Doge's Palace, Venice

I don’t know who this woman is. I just included her for scale. She is looking out of one of the elaborately decorated windows on the storey above the loggia.

Doge's Palace, Venice

Queen carved on a fourteenth-century capital. Probably a reproduction.

Doge's Palace, Venice

The next photo shows the Porta della Carta from the Piazza San Marco side, i.e., at the other end of the tunnel. In the carving above the lintel, Doge Francesco Foscari  kneels before the winged lion, symbol of St. Mark and of Venice. The carving is a nineteenth century work by Luigi Ferrrari, to replace the original, which was destroyed in 1797. St. Mark stands above the entrance on the Gothic pinnacle. I took the next three photos from the walkway on the outside of St. Mark’s Basilica.

Porta della Carta, Doge's Palace, Venice

“Judgement of Solomon,” carved by Giovanni Bon and his son, Bartolomeo Bon, on the northwest portico beside the Porte della Carta:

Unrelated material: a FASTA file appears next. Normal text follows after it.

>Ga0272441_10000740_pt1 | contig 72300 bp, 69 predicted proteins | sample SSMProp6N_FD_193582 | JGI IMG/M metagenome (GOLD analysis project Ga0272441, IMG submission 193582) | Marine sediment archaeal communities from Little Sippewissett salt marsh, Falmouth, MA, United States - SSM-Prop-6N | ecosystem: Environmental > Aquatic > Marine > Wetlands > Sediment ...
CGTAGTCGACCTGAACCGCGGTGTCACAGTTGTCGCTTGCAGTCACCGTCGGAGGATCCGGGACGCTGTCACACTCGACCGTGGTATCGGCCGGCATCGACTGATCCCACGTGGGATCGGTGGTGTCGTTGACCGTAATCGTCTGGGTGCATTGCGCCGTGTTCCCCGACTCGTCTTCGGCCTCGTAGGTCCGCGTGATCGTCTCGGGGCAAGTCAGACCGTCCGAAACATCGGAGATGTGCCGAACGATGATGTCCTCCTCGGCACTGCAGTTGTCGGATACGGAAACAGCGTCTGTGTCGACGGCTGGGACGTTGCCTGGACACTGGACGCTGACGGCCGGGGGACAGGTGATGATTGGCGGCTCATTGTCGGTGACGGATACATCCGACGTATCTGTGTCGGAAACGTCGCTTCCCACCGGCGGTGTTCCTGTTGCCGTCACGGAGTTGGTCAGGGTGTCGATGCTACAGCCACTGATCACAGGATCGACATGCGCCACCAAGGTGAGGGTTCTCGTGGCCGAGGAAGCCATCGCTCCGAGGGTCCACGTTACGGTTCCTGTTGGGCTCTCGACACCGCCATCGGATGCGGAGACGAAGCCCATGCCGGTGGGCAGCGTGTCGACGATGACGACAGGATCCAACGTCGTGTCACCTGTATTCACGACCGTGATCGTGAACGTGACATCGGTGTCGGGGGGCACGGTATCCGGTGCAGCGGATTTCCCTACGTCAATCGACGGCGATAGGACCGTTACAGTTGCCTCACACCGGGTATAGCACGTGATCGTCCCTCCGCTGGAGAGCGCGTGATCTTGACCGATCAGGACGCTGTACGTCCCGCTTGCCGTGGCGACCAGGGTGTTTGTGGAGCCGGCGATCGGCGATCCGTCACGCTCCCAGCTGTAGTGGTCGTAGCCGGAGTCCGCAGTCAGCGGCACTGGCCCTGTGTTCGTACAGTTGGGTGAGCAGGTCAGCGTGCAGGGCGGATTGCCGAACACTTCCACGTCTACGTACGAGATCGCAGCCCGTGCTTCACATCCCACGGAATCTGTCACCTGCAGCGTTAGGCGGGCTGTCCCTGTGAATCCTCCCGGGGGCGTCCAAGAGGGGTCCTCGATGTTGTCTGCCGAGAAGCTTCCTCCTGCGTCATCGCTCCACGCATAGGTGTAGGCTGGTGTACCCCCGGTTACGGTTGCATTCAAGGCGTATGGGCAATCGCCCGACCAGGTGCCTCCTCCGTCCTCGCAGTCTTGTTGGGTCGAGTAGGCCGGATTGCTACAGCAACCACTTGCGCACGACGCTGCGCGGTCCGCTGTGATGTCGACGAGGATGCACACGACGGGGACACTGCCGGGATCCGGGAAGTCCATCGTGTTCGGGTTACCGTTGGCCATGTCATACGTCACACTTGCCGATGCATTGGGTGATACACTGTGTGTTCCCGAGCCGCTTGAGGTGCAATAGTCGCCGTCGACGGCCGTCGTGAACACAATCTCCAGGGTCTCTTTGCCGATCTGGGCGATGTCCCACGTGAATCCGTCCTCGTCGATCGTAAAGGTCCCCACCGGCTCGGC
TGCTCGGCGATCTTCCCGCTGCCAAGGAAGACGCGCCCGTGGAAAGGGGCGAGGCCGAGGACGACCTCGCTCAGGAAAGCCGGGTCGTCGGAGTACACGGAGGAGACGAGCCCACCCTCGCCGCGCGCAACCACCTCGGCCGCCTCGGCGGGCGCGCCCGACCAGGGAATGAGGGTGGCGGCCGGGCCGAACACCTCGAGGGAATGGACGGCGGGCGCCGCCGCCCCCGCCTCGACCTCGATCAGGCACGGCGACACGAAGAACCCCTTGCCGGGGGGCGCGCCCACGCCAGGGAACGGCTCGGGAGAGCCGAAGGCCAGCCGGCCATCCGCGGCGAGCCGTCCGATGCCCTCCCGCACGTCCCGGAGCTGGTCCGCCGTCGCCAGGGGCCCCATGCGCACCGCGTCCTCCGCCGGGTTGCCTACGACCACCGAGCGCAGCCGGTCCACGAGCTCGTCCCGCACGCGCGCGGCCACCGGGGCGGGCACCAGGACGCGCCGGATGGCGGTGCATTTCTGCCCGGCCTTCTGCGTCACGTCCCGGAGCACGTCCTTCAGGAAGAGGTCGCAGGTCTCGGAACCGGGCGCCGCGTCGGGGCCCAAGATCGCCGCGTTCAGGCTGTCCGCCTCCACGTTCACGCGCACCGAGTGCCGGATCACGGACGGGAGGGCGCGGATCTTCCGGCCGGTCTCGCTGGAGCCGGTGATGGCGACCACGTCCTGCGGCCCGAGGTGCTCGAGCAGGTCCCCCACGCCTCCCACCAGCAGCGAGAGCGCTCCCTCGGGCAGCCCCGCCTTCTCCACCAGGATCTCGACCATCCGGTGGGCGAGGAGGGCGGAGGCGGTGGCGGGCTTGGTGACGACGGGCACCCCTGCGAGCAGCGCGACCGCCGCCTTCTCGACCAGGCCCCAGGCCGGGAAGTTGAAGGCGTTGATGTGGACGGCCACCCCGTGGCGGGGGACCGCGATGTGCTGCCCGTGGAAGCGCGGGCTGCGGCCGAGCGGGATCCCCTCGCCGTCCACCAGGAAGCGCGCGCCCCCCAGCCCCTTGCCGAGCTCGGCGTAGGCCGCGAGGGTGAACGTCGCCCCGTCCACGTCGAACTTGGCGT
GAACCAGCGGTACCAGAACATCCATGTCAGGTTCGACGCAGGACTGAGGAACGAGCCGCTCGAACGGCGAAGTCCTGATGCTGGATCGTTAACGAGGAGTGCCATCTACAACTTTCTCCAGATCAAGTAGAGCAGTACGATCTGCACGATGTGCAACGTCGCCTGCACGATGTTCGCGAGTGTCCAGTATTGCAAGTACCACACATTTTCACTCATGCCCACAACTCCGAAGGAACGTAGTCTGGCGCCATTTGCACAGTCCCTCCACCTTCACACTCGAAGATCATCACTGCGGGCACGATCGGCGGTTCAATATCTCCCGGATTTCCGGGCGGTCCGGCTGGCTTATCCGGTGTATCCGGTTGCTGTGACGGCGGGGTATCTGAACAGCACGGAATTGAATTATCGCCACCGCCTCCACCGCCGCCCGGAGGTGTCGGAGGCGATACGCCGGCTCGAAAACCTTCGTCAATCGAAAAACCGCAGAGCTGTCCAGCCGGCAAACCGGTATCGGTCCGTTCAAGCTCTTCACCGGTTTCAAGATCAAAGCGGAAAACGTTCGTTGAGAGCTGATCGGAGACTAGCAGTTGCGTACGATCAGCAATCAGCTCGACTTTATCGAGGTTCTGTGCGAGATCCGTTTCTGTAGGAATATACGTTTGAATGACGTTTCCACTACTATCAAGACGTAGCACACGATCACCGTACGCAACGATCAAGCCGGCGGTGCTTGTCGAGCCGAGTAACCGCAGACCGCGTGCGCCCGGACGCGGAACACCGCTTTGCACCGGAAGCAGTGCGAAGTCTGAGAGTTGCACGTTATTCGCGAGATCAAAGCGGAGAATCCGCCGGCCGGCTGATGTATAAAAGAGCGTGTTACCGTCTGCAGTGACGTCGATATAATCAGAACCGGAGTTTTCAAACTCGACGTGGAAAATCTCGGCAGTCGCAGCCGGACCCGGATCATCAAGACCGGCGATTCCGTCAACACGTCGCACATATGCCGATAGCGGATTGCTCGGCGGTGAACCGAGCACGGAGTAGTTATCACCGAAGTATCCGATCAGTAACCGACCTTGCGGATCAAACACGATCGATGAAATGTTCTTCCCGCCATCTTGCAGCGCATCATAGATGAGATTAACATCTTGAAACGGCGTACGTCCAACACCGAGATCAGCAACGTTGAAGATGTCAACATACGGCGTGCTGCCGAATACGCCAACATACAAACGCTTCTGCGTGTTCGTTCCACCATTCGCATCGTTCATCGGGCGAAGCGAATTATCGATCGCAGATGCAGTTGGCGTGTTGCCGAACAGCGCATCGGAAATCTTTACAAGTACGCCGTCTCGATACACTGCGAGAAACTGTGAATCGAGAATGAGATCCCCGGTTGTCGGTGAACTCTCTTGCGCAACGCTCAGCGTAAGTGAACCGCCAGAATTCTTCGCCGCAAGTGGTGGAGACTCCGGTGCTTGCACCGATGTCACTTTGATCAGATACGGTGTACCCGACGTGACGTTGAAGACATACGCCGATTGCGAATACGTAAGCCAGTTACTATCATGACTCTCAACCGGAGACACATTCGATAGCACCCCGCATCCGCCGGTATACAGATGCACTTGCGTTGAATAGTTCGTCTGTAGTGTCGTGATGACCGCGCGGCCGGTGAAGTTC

Doge's Palace, Venice

Detail of angel on the upper story of the portico:

Doge's Palace, Venice

The Doge’s Palace was not only a private residence; it also housed courtrooms and prisons and torture chambers. (The torture chambers are not open to the general public. You have to book the Secret Itinerary tour.) We did go over the Bridge of Sighs (Ponte dei Sospiri), through the passage facing away from the lagoon.

The Bridge of Sighs, built in 1602, was named during the Romantic Period after the sighs of prisoners who were taken from the Doge’s courtrooms to the prisons on the other side of the canal. There are actually two passages over the bridge. I took this photo from a bridge over the canal.

Bridge of Sighs, Venice

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Murano, Island of Glass

Posted by Avital Pinnick on July 8, 2012

Glass flowers, Murano

Murano, although thought of as an island in the Venetian lagoon, is actually a string of islands joined by bridges. Today it is best known for its glass-making. If you’re going to be in Venice for a few days, it’s worth a trip.

The photos above and below are planter boxes filled with glass flowers.

Glass flowers, Murano

Murano

IMG_4796-2.jpg

Window, Murano

Glass Sculptures, Murano

Glass Sculptures, Murano